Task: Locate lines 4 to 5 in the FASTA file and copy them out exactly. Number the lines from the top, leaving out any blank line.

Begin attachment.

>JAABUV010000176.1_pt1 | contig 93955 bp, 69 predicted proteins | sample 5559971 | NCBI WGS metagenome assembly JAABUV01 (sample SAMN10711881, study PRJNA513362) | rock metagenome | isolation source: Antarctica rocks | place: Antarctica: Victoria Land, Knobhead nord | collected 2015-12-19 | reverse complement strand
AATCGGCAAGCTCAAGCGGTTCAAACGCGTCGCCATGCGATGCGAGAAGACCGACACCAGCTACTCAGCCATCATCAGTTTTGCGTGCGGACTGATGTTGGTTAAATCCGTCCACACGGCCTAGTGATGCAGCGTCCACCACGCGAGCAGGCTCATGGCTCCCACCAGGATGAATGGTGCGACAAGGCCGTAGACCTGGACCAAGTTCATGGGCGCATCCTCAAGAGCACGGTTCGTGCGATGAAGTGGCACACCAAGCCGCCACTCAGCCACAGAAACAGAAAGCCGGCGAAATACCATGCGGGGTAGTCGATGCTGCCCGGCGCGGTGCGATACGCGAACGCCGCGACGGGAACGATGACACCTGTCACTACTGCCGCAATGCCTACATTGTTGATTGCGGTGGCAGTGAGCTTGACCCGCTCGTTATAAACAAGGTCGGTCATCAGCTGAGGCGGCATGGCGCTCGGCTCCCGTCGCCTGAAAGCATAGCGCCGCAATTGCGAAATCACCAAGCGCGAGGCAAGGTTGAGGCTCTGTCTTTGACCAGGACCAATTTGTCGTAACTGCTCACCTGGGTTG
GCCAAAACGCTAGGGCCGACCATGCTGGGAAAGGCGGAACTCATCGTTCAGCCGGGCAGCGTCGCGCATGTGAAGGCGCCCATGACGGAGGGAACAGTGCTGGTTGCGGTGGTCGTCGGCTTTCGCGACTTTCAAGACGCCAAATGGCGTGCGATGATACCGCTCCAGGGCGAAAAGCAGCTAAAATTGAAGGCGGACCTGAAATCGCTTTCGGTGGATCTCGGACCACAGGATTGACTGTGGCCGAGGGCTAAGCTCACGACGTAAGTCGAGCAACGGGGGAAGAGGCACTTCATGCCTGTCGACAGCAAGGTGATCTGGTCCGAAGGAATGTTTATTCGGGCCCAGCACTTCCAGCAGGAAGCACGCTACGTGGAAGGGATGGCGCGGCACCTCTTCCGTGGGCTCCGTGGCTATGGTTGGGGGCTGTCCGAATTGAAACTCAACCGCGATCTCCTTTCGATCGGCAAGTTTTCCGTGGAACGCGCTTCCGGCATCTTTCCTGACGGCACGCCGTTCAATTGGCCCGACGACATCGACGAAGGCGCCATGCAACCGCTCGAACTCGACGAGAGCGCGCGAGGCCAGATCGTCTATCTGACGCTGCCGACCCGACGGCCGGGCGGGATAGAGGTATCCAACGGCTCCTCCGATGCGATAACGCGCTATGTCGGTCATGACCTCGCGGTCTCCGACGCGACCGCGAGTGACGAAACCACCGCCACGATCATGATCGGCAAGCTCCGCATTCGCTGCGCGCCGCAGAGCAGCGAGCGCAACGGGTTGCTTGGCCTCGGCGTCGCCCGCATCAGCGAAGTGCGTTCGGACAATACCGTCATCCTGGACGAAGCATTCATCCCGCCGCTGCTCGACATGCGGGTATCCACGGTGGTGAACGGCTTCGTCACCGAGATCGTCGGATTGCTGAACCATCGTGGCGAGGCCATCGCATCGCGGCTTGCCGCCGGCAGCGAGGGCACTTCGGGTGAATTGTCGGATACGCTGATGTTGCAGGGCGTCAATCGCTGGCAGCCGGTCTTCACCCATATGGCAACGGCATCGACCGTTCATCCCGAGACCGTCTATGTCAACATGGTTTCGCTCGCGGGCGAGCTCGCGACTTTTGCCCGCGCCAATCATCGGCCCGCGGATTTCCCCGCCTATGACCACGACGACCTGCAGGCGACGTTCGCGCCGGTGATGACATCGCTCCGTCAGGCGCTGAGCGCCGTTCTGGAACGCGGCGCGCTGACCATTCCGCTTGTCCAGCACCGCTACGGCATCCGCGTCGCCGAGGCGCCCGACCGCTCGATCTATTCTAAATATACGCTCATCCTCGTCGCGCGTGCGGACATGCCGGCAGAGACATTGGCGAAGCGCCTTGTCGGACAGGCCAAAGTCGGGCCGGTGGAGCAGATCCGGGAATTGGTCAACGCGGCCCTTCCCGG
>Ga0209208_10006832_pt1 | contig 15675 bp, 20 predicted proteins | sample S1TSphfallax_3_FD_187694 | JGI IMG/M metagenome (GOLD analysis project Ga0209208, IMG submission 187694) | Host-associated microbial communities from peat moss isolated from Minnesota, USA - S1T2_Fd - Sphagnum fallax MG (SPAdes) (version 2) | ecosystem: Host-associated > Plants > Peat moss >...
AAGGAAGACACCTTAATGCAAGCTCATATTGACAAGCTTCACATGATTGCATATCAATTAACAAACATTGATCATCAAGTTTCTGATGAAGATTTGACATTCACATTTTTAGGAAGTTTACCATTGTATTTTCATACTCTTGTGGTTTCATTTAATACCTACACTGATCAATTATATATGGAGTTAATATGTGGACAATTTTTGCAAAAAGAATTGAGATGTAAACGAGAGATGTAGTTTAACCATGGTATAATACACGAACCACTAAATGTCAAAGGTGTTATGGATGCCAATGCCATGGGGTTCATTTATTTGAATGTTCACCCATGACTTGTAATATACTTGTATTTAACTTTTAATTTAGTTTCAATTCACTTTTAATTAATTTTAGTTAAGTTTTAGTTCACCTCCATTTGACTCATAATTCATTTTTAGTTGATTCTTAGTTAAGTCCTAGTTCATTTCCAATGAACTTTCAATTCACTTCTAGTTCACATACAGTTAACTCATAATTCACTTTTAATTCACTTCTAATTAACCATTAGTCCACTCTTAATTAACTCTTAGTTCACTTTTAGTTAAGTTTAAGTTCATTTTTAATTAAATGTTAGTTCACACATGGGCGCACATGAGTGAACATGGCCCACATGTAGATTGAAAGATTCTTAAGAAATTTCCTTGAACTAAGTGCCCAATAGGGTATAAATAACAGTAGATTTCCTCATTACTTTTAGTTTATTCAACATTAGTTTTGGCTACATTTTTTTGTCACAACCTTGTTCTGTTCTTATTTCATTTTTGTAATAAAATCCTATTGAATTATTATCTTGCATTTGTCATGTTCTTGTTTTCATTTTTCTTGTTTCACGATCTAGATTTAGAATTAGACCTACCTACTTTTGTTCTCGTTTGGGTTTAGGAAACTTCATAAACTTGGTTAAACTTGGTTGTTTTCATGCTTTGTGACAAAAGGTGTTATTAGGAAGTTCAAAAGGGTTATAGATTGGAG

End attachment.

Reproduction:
>Ga0209208_10006832_pt1 | contig 15675 bp, 20 predicted proteins | sample S1TSphfallax_3_FD_187694 | JGI IMG/M metagenome (GOLD analysis project Ga0209208, IMG submission 187694) | Host-associated microbial communities from peat moss isolated from Minnesota, USA - S1T2_Fd - Sphagnum fallax MG (SPAdes) (version 2) | ecosystem: Host-associated > Plants > Peat moss >...
AAGGAAGACACCTTAATGCAAGCTCATATTGACAAGCTTCACATGATTGCATATCAATTAACAAACATTGATCATCAAGTTTCTGATGAAGATTTGACATTCACATTTTTAGGAAGTTTACCATTGTATTTTCATACTCTTGTGGTTTCATTTAATACCTACACTGATCAATTATATATGGAGTTAATATGTGGACAATTTTTGCAAAAAGAATTGAGATGTAAACGAGAGATGTAGTTTAACCATGGTATAATACACGAACCACTAAATGTCAAAGGTGTTATGGATGCCAATGCCATGGGGTTCATTTATTTGAATGTTCACCCATGACTTGTAATATACTTGTATTTAACTTTTAATTTAGTTTCAATTCACTTTTAATTAATTTTAGTTAAGTTTTAGTTCACCTCCATTTGACTCATAATTCATTTTTAGTTGATTCTTAGTTAAGTCCTAGTTCATTTCCAATGAACTTTCAATTCACTTCTAGTTCACATACAGTTAACTCATAATTCACTTTTAATTCACTTCTAATTAACCATTAGTCCACTCTTAATTAACTCTTAGTTCACTTTTAGTTAAGTTTAAGTTCATTTTTAATTAAATGTTAGTTCACACATGGGCGCACATGAGTGAACATGGCCCACATGTAGATTGAAAGATTCTTAAGAAATTTCCTTGAACTAAGTGCCCAATAGGGTATAAATAACAGTAGATTTCCTCATTACTTTTAGTTTATTCAACATTAGTTTTGGCTACATTTTTTTGTCACAACCTTGTTCTGTTCTTATTTCATTTTTGTAATAAAATCCTATTGAATTATTATCTTGCATTTGTCATGTTCTTGTTTTCATTTTTCTTGTTTCACGATCTAGATTTAGAATTAGACCTACCTACTTTTGTTCTCGTTTGGGTTTAGGAAACTTCATAAACTTGGTTAAACTTGGTTGTTTTCATGCTTTGTGACAAAAGGTGTTATTAGGAAGTTCAAAAGGGTTATAGATTGGAG